Hybridization reactions can be performed in absolute or differential hybridization formats. In the absolute hybridization format, polynucleotide probes from one sample are hybridized to the target sequences and signals detected after hybridization complex formation correlate to polynucleotide probe levels in a sample. In the differential hybridization format, the differential expression of a set of genes in two biological samples is analyzed. For differential hybridization, polynucleotide probes from both biological samples are prepared and labeled with different labeling moieties. A mixture of the two labeled polynucleotide probes is added to a microarray. After hybridization and washing, the microarray is examined under conditions in which the emissions from the two different labels are individually detectable. Probes in the microarray that are hybridized to substantially equal numbers of target polynucleotides derived from both biological samples give a distinct combined fluorescence (Shalon et al. PCT publication WO95/35505). In a preferred embodiment, the labels are fluorescent labels with distinguishable emission spectra, such as Cy3/Cy5 fluorophores (Amersham Pharmacia Biotech, Piscataway, N.J.). After hybridization, the microarray is washed to remove nonhybridized nucleic acids and complex formation between the hybridizable array elements and the target polynucleotides is detected.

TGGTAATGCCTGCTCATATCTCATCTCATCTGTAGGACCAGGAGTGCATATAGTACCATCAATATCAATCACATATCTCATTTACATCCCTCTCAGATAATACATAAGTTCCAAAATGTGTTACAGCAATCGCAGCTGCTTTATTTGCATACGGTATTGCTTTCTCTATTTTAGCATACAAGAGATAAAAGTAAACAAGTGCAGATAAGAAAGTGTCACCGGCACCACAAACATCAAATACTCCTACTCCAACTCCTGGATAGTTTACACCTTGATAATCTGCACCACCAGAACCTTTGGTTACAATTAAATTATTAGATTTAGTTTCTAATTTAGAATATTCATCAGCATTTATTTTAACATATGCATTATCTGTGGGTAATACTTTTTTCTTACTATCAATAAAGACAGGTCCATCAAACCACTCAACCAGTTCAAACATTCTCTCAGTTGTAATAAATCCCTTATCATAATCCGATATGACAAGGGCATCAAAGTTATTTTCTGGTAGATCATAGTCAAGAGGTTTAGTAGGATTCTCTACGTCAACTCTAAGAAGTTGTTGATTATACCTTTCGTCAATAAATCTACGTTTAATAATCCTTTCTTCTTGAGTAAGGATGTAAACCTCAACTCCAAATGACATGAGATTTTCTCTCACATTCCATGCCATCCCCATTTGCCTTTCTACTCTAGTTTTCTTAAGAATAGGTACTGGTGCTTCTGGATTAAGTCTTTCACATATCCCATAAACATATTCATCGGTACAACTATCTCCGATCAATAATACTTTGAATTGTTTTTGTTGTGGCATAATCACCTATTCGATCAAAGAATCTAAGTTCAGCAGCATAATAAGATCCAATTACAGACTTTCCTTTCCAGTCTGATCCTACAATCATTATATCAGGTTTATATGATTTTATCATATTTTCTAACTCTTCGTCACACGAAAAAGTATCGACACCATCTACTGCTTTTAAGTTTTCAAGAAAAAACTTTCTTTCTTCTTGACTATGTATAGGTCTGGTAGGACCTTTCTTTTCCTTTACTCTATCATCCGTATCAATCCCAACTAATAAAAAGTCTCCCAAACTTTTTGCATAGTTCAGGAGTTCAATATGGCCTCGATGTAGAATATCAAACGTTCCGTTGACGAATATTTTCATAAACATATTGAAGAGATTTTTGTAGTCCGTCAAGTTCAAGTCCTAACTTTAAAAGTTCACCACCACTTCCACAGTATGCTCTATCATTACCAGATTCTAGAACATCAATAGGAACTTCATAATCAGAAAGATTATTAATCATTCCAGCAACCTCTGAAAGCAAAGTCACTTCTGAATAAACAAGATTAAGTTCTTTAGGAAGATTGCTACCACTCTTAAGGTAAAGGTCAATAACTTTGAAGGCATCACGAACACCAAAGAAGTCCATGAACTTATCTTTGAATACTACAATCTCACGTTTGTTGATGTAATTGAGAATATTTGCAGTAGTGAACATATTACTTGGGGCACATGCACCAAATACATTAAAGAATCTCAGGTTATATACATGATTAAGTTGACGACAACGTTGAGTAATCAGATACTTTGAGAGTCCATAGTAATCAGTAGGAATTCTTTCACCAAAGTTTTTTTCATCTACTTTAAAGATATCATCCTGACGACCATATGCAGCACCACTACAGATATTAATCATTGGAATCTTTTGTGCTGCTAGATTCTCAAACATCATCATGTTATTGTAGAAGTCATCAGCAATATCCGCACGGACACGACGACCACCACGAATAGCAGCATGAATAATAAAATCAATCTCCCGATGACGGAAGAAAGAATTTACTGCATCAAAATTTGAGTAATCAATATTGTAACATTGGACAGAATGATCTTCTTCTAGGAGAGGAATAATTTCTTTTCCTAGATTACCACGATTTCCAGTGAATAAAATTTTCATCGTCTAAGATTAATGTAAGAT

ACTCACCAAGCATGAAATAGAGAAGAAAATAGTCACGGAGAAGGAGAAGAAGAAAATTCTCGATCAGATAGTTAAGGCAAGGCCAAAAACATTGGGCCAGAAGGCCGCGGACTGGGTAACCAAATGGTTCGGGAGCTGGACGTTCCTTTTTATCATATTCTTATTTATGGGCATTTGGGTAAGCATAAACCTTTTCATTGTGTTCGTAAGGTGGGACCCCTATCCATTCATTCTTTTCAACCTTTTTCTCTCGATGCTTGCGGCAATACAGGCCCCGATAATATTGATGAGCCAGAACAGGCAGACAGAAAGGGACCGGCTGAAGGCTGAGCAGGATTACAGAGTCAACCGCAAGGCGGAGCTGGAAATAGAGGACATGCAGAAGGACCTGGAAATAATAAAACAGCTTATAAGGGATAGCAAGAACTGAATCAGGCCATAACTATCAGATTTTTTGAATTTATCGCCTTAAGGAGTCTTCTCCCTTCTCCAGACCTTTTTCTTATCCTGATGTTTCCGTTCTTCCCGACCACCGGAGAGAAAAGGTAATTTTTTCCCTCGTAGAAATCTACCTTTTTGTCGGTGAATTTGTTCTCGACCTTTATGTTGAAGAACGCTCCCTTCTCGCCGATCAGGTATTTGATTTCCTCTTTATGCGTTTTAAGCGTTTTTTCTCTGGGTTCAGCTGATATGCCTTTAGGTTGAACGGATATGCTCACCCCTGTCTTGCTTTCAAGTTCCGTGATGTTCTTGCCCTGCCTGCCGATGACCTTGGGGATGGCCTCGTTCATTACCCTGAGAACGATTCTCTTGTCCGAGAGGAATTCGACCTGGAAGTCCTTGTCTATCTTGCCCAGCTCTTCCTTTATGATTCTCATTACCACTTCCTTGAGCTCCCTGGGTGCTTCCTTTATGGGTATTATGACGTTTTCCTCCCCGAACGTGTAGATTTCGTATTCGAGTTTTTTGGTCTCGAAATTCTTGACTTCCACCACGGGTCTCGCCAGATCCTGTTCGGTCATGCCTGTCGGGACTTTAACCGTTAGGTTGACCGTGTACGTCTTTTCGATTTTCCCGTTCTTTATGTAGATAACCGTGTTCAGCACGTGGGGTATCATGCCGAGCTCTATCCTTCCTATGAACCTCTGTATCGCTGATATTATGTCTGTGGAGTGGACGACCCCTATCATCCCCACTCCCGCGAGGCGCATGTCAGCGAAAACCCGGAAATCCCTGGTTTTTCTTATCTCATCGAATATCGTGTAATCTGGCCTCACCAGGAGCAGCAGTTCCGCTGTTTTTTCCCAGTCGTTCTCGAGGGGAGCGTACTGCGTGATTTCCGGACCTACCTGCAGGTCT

Methods for detecting complex formation are well known to those skilled in the art. In a preferred embodiment, the polynucleotide probes are labeled with a fluorescent label and measurement of levels and patterns of complex formation is accomplished by fluorescence microscopy, preferably confocal fluorescence microscopy. An argon ion laser excites the fluorescent label, emissions are directed to a photomultiplier and the amount of emitted light detected and quantitated. The detected signal should be proportional to the amount of probe/target polynucleotide complex at each position of the microarray. The fluorescence microscope can be associated with a computer-driven scanner device to generate a quantitative two-dimensional image of hybridization intensities. The scanned image is examined to determine the abundance/expression level of each hybridized target polynucleotide. In a differential hybridization experiment, polynucleotide probes from two or more different biological samples are labeled with two or more different fluorescent labels with different emission wavelengths. Fluorescent signals are detected separately with different photomultipliers set to detect specific wavelengths. The relative abundances/expression levels of the target polynucleotides in two or more samples is obtained. Typically, microarray fluorescence intensities can be normalized to take into account variations in hybridization intensities when more than one microarray is used under similar test conditions. In a preferred embodiment, individual polynucleotide probe/ target complex hybridization intensities are normalized using the intensities derived from internal normalization controls contained on each microarray.